> Organizing it with tags assumes that we'll actually take
> the trouble to tag the photos
I think you're assuming tagging is harder than dragging it to a folder. In the Files app, it isn't. It's the exact same motion: select, drag, drop. Voila. (There's a "New" entry at the top to create new tags as well)
> I can shut out the rest of the world from my visibility, reducing clutter.
exactly how tags work. press on the tag(s) you care about and voila, the rest of the world is shut out from your visibility
> Merely copying the files serves to categorize them.
"default tag as part of the copy process" is one of the workflows we've sketched out but haven't yet fully implemented. it's pretty easy already, but once that is completed it will be as easy as your "copy 'n dump"
> Now, take backups. If I don't know where all my files are, how do I know
> what needs backing up?
files remain in your home directory. they aren't magically hidden in a wormhole between the sectors on the disk ;)
and for such backups, i'd recommend taking the metadata with the files as well. (well, for the metadata that isn't already in them, of course)
> UI can help with a dedicated backup tool,
all backup tools are "dedicated backup tools" in the sense you describe. except they are dedicated to raw fs hierarchy. i agree we need some spiffy backup/restore software (first syncing tools are landing in PA4, btw), but that will be no different than any backup software used.
the caveat indeed is that if you are using the metadata system, and then you want to go around and micromanage manual backups it won't be as smooth as it would be. that's a definite trade off.
the goal / assumption is that in the case of Active by using the system that, um, you're using you won't need to go to those lengths. which leaves your use case in the "edge case" category.
i will be the first to admit that the tablet interface in Active may not be for everyone. we're not trying to make something acceptable for everyone, because that usually means great for, statistically speaking, nobody.
if you find the semantic metadata system so inconvenient on your tablet (though i still suggest you may be surprised!), then i can offer a few options: don't use Plasma Active on it ;) .. or use (or make!) a more "normal" touch friendly file manager (i already know of one being written with QML, btw) ..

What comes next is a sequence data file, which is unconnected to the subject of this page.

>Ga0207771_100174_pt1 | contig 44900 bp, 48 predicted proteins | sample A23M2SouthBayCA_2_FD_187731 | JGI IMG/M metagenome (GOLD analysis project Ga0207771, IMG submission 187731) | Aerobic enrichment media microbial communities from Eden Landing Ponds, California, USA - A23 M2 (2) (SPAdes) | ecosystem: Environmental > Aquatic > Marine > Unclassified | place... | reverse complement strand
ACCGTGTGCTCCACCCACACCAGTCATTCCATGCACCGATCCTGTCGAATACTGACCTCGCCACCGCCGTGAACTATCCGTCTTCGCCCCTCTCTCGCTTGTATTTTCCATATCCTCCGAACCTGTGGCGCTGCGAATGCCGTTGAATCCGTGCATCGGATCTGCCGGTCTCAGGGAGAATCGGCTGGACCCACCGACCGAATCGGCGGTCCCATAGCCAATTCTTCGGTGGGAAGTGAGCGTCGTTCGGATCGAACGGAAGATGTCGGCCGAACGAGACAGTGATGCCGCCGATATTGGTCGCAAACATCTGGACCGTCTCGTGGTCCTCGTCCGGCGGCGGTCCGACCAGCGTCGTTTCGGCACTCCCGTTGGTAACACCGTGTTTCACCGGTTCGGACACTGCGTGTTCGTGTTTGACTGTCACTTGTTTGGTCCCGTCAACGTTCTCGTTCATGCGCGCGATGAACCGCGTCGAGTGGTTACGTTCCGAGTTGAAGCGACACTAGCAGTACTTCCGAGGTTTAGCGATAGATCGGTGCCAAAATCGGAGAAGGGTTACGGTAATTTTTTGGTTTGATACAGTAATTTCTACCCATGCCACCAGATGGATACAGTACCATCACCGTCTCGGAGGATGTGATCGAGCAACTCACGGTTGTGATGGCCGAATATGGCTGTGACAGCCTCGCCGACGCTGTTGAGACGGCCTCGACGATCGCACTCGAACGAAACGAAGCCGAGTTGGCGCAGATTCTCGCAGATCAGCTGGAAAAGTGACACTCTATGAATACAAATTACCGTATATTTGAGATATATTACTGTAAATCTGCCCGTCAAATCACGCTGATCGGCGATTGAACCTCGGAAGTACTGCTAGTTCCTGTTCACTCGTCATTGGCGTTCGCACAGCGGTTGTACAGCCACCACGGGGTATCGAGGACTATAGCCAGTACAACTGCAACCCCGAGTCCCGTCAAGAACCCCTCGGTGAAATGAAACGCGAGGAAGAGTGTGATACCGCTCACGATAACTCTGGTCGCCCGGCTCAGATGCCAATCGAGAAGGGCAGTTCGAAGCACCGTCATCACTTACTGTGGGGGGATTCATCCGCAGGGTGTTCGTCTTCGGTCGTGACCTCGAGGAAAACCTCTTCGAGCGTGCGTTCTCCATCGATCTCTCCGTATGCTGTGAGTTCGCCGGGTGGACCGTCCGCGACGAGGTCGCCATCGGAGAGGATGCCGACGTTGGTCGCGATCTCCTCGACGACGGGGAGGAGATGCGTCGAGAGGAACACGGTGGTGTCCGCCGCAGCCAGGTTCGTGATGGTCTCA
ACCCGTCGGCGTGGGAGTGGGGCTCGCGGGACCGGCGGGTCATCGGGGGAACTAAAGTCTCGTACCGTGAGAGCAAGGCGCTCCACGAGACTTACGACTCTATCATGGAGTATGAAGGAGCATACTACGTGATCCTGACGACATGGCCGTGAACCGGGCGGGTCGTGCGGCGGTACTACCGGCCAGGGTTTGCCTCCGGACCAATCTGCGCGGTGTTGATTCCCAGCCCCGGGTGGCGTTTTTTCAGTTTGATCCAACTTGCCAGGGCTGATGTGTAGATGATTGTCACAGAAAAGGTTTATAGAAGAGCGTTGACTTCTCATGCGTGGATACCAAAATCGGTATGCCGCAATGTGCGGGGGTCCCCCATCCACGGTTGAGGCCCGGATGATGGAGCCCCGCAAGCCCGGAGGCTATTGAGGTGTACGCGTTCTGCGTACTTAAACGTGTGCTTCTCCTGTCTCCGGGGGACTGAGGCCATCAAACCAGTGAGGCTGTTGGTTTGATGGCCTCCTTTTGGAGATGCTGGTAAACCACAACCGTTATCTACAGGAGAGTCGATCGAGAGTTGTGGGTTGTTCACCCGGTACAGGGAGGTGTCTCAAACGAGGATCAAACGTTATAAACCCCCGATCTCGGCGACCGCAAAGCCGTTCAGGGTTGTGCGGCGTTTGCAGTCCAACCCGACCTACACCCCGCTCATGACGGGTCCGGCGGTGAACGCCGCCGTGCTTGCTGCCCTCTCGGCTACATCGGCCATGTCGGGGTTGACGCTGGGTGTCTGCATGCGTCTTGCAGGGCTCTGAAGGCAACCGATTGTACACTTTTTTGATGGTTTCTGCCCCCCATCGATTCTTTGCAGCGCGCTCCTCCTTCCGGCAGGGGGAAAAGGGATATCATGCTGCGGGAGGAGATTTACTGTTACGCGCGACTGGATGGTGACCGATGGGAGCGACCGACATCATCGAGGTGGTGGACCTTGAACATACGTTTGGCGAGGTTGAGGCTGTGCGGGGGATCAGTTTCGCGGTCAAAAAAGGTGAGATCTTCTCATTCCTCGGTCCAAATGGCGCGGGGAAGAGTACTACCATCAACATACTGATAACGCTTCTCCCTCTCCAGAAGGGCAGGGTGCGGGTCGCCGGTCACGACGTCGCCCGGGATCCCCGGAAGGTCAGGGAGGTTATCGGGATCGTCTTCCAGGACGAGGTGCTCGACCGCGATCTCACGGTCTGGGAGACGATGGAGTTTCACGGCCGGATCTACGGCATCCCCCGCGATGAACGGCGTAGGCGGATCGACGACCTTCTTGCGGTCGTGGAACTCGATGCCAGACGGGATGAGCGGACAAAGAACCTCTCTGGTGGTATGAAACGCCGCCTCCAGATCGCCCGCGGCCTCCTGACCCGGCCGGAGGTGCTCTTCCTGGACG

> but suppose some random app drops files in
> a location the UI tool doesn't know about
no such thing. all user-writable files are indexed.
> And if you plan on bucking the trend established by decades of computer
> science and hundreds of years of human progress,
ah, but you see here's where you're rather wrong. hierarchical file systems were designed for technical uses and users and within the limitations of computers (both in terms of hardware performance *and* in terms of data volume and variety). computer science has moved on some time ago from hierarchical systems. we merely need to point to google.com to find an example.
what hasn't changed is the implementation facing the user. this is particularly noticeable on mobile devices where there have been two approaches: ignore it and expose hierarchies all over the place; try to hide the file system and eviscerate the applications in the process (which you can get away with on systems that don't have high file management demands such as phones, at least for most people). mobile is a distinct use case from the desktop and the hierarchical systems just become more and more awkward there.
besides a couple decades of accumulated usability research to touch upon, we actually do user testing. at times that testing comes back with negative results and we adjust accordingly until we get positive results. so we're not shooting entirely in the dark, nor creating a self-serving echo chamber. we're probably more critical of what we do than most on the outside ... which leads to results that we are relatively confident about once they get this far :)
> you'd better have a pretty good flame-proof suit.